Panama City, FL asked in Civil Litigation, Employment Law and Personal Injury for Florida

Q: I slipped and fell at work. Company provide no non slip mats in kitchen. Are they grossly negligent?

They provide no non slip mats for wet floors that they know always get wet, from ice to drinks to spills. They also don’t have good enough drainage as it’s under a fixture blocked by ice bin. It’s a kitchen. Also my back already has been hurt before so because of them not taking proper care it was painfully sore to were I couldn’t move barely and now it’s back to how it felt when I first hurt it. Sore if I stand to long , or pick up to much stuff that’s heavy, or if I sit the wrong way.

5 Lawyer Answers
Terrence H Thorgaard
Terrence H Thorgaard
Answered
  • Freeeport, FL
  • Licensed in Florida

A: Have you filed a workers compensation claim?

Stephen Arnold Black
Stephen Arnold Black
Answered
  • Orlando, FL
  • Licensed in Florida

A: If this was an injury on the job then it would be covered by workman’s compensation. Call an attorney who specializes in workman’s compensation.

Jay P. Lechner Esq.
Jay P. Lechner Esq.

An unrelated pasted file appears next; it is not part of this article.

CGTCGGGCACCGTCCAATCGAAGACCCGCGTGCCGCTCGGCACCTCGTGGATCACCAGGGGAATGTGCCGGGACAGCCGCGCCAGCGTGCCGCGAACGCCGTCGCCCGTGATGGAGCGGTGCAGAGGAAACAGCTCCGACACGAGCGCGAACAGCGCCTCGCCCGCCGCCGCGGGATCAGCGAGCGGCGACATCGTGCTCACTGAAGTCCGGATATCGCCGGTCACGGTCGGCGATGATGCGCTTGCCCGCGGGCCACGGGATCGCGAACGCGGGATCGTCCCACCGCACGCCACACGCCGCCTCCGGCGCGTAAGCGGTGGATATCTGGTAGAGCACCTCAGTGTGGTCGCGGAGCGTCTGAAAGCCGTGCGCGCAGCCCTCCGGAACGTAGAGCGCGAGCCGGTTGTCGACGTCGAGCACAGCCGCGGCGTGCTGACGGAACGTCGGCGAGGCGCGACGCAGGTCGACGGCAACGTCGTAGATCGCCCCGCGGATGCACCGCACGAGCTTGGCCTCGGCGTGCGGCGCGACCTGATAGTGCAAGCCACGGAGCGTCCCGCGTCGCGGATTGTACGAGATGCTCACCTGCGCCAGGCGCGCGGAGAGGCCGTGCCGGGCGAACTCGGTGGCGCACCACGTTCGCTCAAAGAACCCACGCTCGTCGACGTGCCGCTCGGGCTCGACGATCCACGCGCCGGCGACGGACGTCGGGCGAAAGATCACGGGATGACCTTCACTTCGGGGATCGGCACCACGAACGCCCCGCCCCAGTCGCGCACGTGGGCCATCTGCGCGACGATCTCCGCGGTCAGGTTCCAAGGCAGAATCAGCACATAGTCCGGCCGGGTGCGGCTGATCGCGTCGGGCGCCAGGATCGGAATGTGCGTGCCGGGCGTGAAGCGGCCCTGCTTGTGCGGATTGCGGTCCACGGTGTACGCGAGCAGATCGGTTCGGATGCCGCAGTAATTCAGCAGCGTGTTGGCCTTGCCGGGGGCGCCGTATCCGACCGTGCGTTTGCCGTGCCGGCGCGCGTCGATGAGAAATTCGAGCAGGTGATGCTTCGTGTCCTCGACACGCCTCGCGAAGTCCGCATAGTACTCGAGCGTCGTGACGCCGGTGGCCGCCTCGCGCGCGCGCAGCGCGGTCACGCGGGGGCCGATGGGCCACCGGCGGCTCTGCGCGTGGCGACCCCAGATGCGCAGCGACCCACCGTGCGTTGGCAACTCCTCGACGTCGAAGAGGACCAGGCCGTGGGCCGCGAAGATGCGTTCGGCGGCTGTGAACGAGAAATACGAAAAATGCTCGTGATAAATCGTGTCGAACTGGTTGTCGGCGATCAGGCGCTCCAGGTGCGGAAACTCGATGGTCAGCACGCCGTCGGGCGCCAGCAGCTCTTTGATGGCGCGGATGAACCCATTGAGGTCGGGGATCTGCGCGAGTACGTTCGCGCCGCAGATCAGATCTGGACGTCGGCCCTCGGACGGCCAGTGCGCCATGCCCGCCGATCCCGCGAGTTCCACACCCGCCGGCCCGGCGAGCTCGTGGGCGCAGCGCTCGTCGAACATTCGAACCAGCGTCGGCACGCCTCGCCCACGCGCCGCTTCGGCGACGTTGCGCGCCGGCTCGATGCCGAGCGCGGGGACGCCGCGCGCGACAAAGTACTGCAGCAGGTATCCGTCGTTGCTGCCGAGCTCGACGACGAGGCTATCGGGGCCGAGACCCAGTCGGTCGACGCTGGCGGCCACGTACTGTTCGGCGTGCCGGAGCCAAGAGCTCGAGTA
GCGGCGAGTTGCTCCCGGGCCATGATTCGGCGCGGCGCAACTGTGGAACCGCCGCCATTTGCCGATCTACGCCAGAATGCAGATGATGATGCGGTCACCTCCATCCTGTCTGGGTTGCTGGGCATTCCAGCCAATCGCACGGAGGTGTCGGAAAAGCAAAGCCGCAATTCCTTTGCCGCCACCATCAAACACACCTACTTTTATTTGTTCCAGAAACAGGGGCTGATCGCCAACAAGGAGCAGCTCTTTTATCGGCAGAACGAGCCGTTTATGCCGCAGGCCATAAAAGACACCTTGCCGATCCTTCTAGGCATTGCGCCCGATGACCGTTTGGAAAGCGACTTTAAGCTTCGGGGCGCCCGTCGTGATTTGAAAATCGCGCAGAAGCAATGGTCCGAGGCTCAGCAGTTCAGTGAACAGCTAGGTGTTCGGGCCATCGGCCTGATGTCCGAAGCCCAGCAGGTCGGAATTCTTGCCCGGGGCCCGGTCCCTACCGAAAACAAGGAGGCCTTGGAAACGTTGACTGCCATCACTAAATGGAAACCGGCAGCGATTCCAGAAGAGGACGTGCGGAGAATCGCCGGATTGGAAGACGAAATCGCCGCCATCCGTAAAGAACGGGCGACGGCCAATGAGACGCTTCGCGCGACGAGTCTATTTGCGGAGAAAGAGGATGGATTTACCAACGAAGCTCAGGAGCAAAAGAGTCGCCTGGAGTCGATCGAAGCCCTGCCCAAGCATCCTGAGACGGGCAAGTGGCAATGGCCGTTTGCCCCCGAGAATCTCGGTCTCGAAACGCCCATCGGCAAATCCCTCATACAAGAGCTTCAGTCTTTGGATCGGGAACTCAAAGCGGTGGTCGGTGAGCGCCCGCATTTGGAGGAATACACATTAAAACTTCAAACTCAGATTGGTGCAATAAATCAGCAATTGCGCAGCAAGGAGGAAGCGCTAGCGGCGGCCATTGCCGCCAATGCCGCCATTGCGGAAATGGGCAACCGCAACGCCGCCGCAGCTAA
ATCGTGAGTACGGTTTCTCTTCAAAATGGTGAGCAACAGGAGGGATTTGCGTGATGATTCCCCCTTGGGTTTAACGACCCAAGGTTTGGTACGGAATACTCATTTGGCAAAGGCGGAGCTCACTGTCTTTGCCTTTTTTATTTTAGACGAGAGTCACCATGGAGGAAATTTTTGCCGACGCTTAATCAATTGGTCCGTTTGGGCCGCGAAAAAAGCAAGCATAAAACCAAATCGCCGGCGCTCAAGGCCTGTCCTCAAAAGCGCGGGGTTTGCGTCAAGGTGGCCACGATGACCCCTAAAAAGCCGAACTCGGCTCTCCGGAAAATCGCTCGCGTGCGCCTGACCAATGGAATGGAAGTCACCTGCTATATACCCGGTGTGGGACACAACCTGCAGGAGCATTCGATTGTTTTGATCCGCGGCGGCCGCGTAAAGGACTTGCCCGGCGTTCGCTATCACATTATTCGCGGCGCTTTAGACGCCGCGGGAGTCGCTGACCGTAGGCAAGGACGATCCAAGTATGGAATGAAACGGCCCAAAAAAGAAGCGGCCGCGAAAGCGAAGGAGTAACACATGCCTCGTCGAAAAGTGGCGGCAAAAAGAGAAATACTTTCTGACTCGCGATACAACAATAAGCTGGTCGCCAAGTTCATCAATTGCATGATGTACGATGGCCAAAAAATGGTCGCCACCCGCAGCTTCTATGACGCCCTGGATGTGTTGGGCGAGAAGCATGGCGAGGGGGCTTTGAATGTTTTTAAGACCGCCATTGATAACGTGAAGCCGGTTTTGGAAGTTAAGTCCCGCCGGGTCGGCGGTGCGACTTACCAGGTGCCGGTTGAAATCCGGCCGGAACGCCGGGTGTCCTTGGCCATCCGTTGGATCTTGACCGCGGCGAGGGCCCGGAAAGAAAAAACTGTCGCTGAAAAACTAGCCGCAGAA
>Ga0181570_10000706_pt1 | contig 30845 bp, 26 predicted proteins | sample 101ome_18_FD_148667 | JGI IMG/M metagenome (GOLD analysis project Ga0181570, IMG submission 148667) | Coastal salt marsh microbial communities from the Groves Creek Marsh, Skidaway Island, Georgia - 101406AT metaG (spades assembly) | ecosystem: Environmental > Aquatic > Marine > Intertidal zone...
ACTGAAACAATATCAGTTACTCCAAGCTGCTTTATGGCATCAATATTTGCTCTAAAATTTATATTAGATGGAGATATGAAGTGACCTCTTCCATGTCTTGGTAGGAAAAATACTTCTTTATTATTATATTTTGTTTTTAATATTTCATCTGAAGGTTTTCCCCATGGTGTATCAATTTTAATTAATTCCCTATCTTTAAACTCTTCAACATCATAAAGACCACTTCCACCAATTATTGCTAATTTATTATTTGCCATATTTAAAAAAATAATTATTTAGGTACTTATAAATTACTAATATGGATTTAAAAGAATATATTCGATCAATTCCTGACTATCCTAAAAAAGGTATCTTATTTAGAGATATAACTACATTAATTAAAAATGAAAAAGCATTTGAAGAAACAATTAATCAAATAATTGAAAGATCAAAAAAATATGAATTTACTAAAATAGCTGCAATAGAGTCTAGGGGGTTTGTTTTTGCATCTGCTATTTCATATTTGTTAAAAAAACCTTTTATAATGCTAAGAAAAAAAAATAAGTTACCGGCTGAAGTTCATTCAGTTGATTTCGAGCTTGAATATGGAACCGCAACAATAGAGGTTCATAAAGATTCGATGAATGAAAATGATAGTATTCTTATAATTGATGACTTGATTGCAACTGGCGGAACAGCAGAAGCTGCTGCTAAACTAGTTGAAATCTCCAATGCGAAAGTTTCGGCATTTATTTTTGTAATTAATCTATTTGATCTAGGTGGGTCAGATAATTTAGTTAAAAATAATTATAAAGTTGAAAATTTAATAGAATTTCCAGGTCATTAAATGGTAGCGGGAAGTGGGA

PREMIUM
Answered
  • Tampa, FL
  • Licensed in Florida

A: I agree with the previous responses that this may be covered under workers' compensation. In addition, OSHA recommends restaurants use non-skid mats and/or other non-slip floor surfaces in areas that tend to get wet. A complaint could be filed at www.osha.gov.

Jeffrey Snyder
Jeffrey Snyder
Answered
  • Jacksonville, FL
  • Licensed in Florida

A: Are you asking whether they are grossly negligent so you can pursue a 3rd party claim against the employer directly to avoid worker's comp? Honestly, based on the facts you provided, I am not seeing it rise to the level of a claim against your employer.

Mr. Joseph I. Lipsky
Mr. Joseph I. Lipsky
PREMIUM
Answered
  • Delray Beach, FL
  • Licensed in Florida

A: Generally speaking an injured victim of an accident does not need to prove gross negligence. If someone is injured at a business, that customer only has to prove that the business knew or should have known of the condition, which ultimately caused them to slip and fall, and that the business did not use due care to correct the condition they knew of or should have known of had the business acted properly. This is codified in Florida Statutes which specifically discusses foreign transitory substances.

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